June 19, 2018
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Baseball ties bolster Winkin’s rehab

By Pete Warner

WATERVILLE, Maine — John Winkin knows he is fortunate to be alive.

More than 18 months after suffering a stroke while taking his daily walk in Bangor, he still exhibits the sharp mind and quiet intensity that helped make him a bona fide baseball coaching legend during more than half a century at three Maine colleges.

With his 89th birthday a month away, Winkin continues to battle minor speech issues and significant right-side paralysis, which has confined him to the Lakewood Continuing Care Center since January 2008.

“I’m lucky to be alive,” Winkin said during a recent interview in his small, neat room at Lakewood. “I’ve got one side of me that’s the trouble,” he explained, touching his right leg with his left hand while sitting in a wheelchair.

Winkin speaks fairly clearly, though more deliberately, with only occasional hesitation caused by the stroke. Though his body has been slowed, he remains engaging.

“It’s tough. I can think as much as anybody. Sometimes I just can’t get it out,” Winkin said. “It’s a bitch.

“I’m still smart up here,” he said, touching his head with a left index finger long ago twisted by arthritis. “I think I am.”

Winkin admits he doesn’t get out much. He has attended a few events, including a University of Maine baseball fundraiser last spring in Brewer and Husson University’s 2009 commencement in May.

Nothing could have boosted his sprits more than his most recent trip, the most extensive since he collapsed Dec. 10, 2007.

Winkin made a two-day appearance at the College World Series in Omaha, Neb., where he had been a fixture since his UMaine team made the first of its six appearances there.

Winkin, who also served as a NCAA regional site director for many years, missed the CWS in 2008 for the first time since 1976.

“[After] what I’ve been through, it gave me a lift,” beamed Winkin, who explained his son David, of Winslow, along with American Baseball Coaches Association Executive Director Dave Keilitz, arranged the excursion.

“It was so nice to see them all,” Winkin said of his NCAA peers. “I was damned lucky. It was really heartwarming. They made me feel special; [it is] something I cherish.”

A nurse from Lakewood traveled with the Winkins to assist John.

“She was tremendous to me and I thank my son. He knew I needed it,” Winkin said. “Nothing could have meant so much to me.”

More than anything in life, Winkin has missed being actively involved in baseball. The walls of his room are decorated with pennants from his alma mater, Duke University, and Colby College of Waterville, UMaine and Husson, where he coached from 1954-2007.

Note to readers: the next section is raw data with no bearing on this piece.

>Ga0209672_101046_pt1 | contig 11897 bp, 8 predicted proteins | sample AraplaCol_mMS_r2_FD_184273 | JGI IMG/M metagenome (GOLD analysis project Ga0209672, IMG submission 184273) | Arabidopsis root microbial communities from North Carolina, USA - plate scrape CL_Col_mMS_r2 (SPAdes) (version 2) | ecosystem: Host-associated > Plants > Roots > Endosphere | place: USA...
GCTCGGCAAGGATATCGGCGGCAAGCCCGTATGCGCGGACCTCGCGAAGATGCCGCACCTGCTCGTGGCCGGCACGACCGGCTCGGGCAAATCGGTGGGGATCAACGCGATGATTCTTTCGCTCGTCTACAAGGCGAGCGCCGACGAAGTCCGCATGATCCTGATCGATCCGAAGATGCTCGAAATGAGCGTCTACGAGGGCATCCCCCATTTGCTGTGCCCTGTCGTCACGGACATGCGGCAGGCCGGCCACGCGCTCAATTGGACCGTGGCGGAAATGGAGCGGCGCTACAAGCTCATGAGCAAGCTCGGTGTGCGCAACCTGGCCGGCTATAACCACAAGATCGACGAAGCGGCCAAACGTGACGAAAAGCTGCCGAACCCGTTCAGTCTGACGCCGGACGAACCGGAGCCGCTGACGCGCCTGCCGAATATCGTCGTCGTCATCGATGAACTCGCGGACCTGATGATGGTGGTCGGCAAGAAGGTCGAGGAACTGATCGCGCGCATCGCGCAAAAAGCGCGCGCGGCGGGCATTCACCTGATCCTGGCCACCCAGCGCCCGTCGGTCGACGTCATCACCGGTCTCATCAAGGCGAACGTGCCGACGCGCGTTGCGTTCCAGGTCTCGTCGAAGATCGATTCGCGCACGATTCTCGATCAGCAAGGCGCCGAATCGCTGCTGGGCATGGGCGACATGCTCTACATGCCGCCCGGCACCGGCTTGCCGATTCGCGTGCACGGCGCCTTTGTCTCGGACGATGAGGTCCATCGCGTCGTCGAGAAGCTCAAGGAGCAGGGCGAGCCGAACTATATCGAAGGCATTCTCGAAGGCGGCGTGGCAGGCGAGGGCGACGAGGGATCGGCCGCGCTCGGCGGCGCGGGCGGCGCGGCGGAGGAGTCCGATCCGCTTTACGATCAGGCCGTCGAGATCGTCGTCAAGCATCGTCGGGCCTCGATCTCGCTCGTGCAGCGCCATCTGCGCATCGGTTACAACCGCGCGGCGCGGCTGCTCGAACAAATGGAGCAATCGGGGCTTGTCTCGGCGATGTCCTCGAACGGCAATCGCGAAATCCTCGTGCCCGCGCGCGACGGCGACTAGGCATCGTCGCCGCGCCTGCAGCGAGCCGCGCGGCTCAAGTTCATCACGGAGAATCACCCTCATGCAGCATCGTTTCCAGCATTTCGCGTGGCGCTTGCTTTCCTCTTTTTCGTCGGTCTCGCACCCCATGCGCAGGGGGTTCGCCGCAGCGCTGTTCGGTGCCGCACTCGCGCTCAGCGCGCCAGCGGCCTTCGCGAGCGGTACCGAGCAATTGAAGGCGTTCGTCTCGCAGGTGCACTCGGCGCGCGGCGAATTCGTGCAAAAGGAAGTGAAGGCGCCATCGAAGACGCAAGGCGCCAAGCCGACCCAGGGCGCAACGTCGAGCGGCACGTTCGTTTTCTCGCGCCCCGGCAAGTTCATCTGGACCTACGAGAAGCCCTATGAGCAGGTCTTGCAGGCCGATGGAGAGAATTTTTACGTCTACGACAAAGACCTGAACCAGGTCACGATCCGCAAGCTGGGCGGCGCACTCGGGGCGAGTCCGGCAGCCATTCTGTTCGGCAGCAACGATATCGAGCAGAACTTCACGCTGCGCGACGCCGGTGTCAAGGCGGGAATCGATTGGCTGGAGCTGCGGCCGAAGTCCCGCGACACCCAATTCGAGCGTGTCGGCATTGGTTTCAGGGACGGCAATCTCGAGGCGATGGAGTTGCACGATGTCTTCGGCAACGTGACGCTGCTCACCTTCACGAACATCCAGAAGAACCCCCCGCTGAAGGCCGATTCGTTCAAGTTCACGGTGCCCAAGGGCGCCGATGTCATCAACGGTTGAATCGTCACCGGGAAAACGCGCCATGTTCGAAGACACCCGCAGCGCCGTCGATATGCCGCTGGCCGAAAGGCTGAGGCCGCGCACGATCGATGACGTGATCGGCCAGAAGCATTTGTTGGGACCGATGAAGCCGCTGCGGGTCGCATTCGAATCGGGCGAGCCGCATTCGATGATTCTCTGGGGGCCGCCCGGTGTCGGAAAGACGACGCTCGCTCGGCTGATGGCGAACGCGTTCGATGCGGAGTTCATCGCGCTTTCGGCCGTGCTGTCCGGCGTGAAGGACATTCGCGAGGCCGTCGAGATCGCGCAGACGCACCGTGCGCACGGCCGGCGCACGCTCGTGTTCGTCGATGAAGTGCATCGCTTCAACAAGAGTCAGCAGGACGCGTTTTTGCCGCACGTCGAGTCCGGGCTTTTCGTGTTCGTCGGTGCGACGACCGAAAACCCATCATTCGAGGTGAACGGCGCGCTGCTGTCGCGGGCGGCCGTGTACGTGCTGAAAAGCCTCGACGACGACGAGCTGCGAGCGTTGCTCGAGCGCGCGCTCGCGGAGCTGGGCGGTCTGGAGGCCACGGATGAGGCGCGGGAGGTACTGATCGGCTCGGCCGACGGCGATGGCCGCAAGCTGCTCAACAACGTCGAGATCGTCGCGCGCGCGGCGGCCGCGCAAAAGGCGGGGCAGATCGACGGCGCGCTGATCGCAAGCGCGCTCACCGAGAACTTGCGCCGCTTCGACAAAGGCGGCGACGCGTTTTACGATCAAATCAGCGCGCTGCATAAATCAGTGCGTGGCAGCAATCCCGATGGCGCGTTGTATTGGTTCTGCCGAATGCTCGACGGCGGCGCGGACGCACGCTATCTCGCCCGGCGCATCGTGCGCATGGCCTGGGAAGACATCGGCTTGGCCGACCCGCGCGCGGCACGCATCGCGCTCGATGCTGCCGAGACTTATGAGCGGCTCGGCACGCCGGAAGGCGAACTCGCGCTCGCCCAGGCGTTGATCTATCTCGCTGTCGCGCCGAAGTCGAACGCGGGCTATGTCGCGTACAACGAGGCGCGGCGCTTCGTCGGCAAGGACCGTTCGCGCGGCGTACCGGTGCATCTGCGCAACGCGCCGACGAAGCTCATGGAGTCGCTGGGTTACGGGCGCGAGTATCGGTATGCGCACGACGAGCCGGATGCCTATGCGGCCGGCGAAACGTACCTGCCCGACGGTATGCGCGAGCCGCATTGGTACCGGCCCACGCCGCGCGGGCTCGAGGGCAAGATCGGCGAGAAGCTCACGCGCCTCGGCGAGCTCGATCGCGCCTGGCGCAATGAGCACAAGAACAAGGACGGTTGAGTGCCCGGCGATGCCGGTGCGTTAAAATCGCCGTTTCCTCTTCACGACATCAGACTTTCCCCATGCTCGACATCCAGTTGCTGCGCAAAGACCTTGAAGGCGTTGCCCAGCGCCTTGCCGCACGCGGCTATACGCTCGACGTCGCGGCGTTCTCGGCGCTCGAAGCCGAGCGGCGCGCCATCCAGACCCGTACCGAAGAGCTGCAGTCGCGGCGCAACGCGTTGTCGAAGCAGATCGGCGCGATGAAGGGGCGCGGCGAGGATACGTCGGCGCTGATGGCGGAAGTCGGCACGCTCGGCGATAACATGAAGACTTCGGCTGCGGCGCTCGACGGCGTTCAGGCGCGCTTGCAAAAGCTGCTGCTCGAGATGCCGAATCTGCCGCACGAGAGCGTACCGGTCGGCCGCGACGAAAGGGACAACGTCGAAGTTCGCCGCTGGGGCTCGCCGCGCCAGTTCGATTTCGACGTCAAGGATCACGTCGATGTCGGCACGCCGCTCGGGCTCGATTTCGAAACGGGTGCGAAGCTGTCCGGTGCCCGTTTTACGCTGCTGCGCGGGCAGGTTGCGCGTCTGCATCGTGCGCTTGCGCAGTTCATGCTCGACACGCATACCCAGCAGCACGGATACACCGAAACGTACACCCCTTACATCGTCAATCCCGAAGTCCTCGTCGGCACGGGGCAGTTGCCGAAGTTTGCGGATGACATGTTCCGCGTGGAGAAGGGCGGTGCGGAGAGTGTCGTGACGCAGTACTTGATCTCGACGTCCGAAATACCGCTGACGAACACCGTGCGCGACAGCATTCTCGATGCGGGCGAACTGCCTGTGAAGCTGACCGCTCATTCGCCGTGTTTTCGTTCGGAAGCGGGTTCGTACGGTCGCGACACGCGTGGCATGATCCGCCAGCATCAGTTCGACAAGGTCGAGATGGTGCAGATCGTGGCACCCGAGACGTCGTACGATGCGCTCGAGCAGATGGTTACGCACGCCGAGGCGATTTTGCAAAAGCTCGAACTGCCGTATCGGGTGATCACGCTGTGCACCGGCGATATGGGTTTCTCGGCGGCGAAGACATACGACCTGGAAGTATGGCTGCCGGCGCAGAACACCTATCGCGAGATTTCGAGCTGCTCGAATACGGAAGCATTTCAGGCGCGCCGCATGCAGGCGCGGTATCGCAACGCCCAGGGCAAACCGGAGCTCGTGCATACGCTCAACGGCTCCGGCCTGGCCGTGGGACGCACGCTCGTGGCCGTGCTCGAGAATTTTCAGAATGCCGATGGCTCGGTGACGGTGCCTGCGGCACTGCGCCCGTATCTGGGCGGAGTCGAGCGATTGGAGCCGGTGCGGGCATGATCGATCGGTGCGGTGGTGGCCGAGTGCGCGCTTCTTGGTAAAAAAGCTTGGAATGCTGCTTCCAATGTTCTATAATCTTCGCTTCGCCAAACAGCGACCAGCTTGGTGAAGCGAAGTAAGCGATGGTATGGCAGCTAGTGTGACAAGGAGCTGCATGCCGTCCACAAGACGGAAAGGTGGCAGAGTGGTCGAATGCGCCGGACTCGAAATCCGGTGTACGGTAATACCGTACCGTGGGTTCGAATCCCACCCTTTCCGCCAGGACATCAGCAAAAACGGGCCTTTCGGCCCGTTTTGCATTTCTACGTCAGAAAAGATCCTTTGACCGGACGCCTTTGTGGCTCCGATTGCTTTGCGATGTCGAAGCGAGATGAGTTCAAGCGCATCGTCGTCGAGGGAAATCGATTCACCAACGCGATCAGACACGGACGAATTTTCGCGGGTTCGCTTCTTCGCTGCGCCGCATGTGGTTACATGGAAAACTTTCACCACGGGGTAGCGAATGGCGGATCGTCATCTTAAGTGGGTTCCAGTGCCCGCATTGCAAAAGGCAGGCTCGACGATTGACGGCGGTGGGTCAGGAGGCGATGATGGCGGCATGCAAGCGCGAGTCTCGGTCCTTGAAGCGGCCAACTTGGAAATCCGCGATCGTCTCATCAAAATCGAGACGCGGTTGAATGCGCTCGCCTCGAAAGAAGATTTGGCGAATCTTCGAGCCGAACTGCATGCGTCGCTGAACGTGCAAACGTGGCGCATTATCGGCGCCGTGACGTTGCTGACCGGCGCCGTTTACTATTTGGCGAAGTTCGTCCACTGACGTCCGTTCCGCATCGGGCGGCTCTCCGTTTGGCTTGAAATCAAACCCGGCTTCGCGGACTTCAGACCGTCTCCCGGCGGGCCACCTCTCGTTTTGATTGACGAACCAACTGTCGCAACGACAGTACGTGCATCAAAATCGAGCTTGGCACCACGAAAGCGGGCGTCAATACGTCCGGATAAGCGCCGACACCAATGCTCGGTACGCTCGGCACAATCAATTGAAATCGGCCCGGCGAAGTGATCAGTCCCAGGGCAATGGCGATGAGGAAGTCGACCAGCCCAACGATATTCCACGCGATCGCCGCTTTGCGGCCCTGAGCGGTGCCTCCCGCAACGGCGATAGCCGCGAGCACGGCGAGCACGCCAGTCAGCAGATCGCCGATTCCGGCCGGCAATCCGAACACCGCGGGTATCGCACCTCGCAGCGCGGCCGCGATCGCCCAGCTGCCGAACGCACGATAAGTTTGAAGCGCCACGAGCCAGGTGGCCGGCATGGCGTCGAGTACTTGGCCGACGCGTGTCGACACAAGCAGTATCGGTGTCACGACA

Mementos on the walls include photographs of his grandchildren and others showing baseball Hall of Famer Cal Ripken Jr. and longtime friend, the late Harold Alfond. Also prominently on display are a wall hanging that reads: And on the seventh day, God said, Play Ball!, and a large get-well card signed by many members of St. Mary’s Catholic Church in Bangor.

“Isn’t that something?” Winkin said.

His only connection to the game he loves is the TV set in the corner of his room.

“I really follow baseball as much as possible,” he said, admitting his sometimes falls asleep at night with a game on.

Winkin has resigned himself to life without an active role in baseball. That doesn’t mean he has lost his will to live.

“I wish I could do something in baseball, but I’ve got to be realistic. I’m just so glad that I’m alive,” he said.

He usually performs two daily physical therapy sessions and has been able to use a walker to get around. He is thankful for the caring staff at Lakewood for helping him regain some of his function.

“They’re tremendous. I work like hell. I try to be as strong and as good as I can be,” Winkin said. “It’s not much fun but, geez, it’s better than being dead.”

Winkin said his doctors have credited his ability to survive the stroke to his years of dedicated conditioning — whether running or walking — on a daily basis. He enjoys the fact the daughter of his physical therapist is studying that field at Husson, where he coached and served as a sports fellow.

Winkin receives regular visitors, including many people with ties to UMaine and Colby.

This weekend, he will be reunited with a sizeable group of former players, assistant coaches and baseball friends. UMaine is hosting a dinner in his honor Saturday at 4 p.m. at Wells Commons.

Winkin is both honored and nervous about taking part in the festivities.

“I don’t know if I can do it justice,” Winkin said. “I want them to know I love them all.

“It’s a nice thing and anybody that makes it, I thank them,” he added. “If somebody can’t make it, I understand.”

Winkin is looking forward, in particular, to seeing many of his former players, especially standouts like Bill Swift, Mike Bordick and others with whom he shared the College World Series experience.

“It was special privilege to do that and those guys were great,” he said. “It’s the pinnacle of one’s life in [college] baseball. I’ll always been especially indebted to them for what they brought to all of us.”

In the meantime, Winkin continues to live each day grateful for all he has experienced and the friends he has made through baseball.

“I don’t know what the future holds, but I’m in good health (points to head) and so far I’ve done all right,” he said. “Thank God for this place and my son and the loyalty of friends from Colby and Maine and Husson who have been very good to me.”



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